Back to the Beach

"Susan told me on our very first meeting—there’s only one neighborhood like this," Hanna says,"with all those amenities I wanted, but I kept going back to the other ones. She was patient with me so I could discover it myself. Almost like a counselor in real estate."

Along the way, Hanna discovered a trend found primarily in vacation destinations—vacation-style homes. "That was a huge issue," she says. "Because there are no closets. You’re just living out of your suitcase when you’re on vacation. You don’t have your photo albums, your decorations and everything else." She needed a primary residence with enough bedrooms, bathrooms and storage space.

So the search continued. At Pelican Isles, she was going to put in an offer, but decided against it when an inspection turned up too many minor—but necessary—fixes. She was still set to buy there when Owens suggested she try renting there first to see if it was a good fit. Because she could not rent with her two dogs, Turbo and Diesel, she moved on. The sandy shore still beckoned. And that’s when she ended up at Barefoot Beach.

"I ended up renting in the beach garden, looking at the Gulf of Mexico, watching the dolphins," Hanna says. "And I was ruined. I didn’t want the backwater any more."

Within a week, they found her home. It had been on the market awhile, but she’d avoided it primarily because of price. "I just thought—I don’t need a big beach house," she says. "And my son said, ‘Get the beach house—get the fun house.’ I’m 47. When else am I going to do it—when I’m in the walker going up and down the stairs?"

Closing the deal

Upon her first steps inside the three-bedroom, three-bath, stand-alone Mediterranean-style condo, Hanna knew. "I walk in, and the lady’s here next to me. She’s from Chicago, very nice," Hanna says. "And I knew—right here [at base of stairway]. We’re talking, and it’s not even like we’re here to look at the house. I knew this was the house."

The view from the kitchen grabbed her attention, but the view from the master suite really did her in. One of Owens’ questions for buyers is, "Where do you want to wake up?" And this was it for Hanna.

Within 24 hours the offer was accepted. Seven days after that, they were at the closing table. And the day before her lease ran out, Hanna moved into her new home—nine months after her search began.
 
"I knew it was my responsibility to make a wise choice," Hanna says. "Whatever I chose, I was going to have to sit on for at least five years. I don’t have a crystal ball, but my gut told me it’s at least five years. If you’re educated, it’s a good time to buy. There’s no risk in it."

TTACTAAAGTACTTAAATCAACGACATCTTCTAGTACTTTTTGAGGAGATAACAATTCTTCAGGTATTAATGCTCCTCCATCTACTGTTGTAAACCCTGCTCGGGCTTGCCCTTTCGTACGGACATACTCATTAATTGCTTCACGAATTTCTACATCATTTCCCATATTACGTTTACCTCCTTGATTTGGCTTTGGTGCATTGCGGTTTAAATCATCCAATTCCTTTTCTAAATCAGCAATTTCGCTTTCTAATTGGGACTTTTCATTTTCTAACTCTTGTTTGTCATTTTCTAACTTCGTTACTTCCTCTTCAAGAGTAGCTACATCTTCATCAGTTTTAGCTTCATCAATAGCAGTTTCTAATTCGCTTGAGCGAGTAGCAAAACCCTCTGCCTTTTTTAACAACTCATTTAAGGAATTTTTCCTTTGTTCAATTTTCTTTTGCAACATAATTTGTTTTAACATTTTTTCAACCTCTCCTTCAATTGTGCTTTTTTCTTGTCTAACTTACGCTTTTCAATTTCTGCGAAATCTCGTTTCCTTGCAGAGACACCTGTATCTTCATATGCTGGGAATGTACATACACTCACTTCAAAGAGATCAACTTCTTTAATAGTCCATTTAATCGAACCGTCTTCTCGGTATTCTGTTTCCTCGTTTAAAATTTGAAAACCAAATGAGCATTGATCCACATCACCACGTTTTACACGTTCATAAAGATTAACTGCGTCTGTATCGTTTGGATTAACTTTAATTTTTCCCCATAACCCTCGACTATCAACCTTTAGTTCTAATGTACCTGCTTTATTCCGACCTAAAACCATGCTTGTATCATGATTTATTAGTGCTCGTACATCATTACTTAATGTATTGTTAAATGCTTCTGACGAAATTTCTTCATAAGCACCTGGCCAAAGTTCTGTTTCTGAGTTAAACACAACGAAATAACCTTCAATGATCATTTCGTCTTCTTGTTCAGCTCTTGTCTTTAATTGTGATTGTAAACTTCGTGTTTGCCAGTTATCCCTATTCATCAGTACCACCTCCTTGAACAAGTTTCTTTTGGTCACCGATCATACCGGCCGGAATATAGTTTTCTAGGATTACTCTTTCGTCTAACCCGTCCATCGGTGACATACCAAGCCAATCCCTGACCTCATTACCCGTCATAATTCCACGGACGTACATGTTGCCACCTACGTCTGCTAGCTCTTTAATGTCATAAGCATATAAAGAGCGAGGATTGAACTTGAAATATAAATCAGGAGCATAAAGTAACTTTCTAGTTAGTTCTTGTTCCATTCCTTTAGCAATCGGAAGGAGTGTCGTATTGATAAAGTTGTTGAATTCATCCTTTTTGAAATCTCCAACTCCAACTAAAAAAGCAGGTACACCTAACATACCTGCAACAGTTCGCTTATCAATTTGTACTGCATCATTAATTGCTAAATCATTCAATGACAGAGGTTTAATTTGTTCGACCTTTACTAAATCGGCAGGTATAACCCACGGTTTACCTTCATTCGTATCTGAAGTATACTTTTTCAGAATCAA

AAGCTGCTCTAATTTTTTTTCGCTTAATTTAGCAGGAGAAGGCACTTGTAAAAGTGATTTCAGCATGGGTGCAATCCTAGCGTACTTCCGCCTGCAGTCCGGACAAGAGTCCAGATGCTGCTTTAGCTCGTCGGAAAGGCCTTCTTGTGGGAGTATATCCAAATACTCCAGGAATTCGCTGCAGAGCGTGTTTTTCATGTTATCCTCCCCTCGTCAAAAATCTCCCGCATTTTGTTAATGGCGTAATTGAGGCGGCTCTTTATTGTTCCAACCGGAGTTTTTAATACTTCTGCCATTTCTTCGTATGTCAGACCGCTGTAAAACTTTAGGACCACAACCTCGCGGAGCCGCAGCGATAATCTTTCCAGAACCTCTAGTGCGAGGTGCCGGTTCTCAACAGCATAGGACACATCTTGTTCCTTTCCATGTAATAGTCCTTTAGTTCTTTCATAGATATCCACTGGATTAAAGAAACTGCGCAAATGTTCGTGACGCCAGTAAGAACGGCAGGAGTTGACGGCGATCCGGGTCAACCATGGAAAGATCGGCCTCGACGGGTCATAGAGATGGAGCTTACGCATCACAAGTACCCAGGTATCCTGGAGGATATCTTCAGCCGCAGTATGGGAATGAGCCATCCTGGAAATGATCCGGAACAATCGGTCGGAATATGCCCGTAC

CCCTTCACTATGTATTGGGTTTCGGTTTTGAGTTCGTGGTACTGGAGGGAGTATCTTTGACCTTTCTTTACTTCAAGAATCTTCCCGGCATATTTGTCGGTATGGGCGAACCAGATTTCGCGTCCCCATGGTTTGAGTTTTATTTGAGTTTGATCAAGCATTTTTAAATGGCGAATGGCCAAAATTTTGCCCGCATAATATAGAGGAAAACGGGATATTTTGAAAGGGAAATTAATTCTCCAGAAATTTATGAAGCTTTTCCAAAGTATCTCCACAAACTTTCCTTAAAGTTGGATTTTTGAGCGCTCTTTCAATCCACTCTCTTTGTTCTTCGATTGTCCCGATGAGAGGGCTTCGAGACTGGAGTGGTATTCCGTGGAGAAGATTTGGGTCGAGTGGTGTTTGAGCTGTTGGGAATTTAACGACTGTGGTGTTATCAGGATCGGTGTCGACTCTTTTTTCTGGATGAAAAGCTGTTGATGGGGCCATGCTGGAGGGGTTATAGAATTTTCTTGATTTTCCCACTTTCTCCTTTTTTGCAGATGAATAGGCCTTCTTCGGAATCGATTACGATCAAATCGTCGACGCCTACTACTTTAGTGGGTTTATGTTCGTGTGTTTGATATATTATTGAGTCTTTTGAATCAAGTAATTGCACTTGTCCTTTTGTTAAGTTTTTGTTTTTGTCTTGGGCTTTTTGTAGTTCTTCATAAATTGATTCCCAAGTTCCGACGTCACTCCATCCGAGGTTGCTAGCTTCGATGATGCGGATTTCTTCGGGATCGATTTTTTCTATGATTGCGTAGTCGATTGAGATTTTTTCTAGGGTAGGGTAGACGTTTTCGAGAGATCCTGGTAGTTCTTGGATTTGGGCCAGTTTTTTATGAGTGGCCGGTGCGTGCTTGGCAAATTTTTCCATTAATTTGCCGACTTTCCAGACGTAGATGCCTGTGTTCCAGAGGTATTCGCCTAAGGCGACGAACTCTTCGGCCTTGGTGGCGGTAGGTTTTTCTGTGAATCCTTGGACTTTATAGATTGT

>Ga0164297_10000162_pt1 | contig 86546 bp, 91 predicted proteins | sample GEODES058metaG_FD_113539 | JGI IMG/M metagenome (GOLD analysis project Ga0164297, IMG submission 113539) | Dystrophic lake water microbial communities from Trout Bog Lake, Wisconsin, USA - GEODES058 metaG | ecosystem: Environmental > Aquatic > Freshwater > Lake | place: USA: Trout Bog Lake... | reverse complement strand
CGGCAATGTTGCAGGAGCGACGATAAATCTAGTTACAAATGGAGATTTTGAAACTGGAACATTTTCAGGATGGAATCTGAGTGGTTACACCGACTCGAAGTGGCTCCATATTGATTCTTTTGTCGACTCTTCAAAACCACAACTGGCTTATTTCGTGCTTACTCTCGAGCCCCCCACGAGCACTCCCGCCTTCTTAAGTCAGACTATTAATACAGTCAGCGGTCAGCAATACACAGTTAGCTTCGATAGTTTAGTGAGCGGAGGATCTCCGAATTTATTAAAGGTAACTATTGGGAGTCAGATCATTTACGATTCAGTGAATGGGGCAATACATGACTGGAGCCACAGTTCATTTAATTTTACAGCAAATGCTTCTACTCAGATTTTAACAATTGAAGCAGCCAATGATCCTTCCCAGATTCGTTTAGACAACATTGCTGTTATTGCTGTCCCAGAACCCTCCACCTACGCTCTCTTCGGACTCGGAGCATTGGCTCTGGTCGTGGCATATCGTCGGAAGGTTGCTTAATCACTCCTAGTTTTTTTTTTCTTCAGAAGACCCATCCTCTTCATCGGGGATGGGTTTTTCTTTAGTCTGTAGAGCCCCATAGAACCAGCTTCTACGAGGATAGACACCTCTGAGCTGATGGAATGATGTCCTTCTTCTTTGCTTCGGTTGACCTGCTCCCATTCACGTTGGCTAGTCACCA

In the current market, Owens says buyers are coming back, but they’re cautious and less willing to negotiate.

"Sometimes, people come here, and they’ve heard there’s blood in the street, and they want to get that great, great buy at Barefoot Beach," Owens says. "There are a couple of them, but it’s not a mass sell-off, by any means. Because you’ve got the beach, the quality construction, the gated neighborhood, those things make it able to sustain its pricing and value."

On Hanna’s block, homes have sold in the $2.5 million range since 2003, according to the Collier County property appraiser’s Web site. One home peaked at $3.2 million in 2006, but prices in the past two years were $2.6 to $2.9 million. Hanna’s purchase price is listed at $2.68 million.

Four months after she moved in, Hanna has integrated herself into her new community—joining the Barefoot Beach book club, enjoying walks to Doc’s Beach House Restaurant on Bonita Beach, watching the dolphins jump in the Gulf and even considering getting her captain’s license if she buys a boat. As a bonus, Owens, a Barefoot Beach resident since 1990, has become one of her closest friends, with whom she’s taken road trips to South Beach and Key West. Hanna credits their chemistry as friends and cohorts in this home-buying process for her success.

"Sometimes you can’t explain a lot of the things that bring you joy. You can’t put that on paper," she says. "All my homework in the world could not have replaced Susan. It was the human element that got me to Barefoot Beach."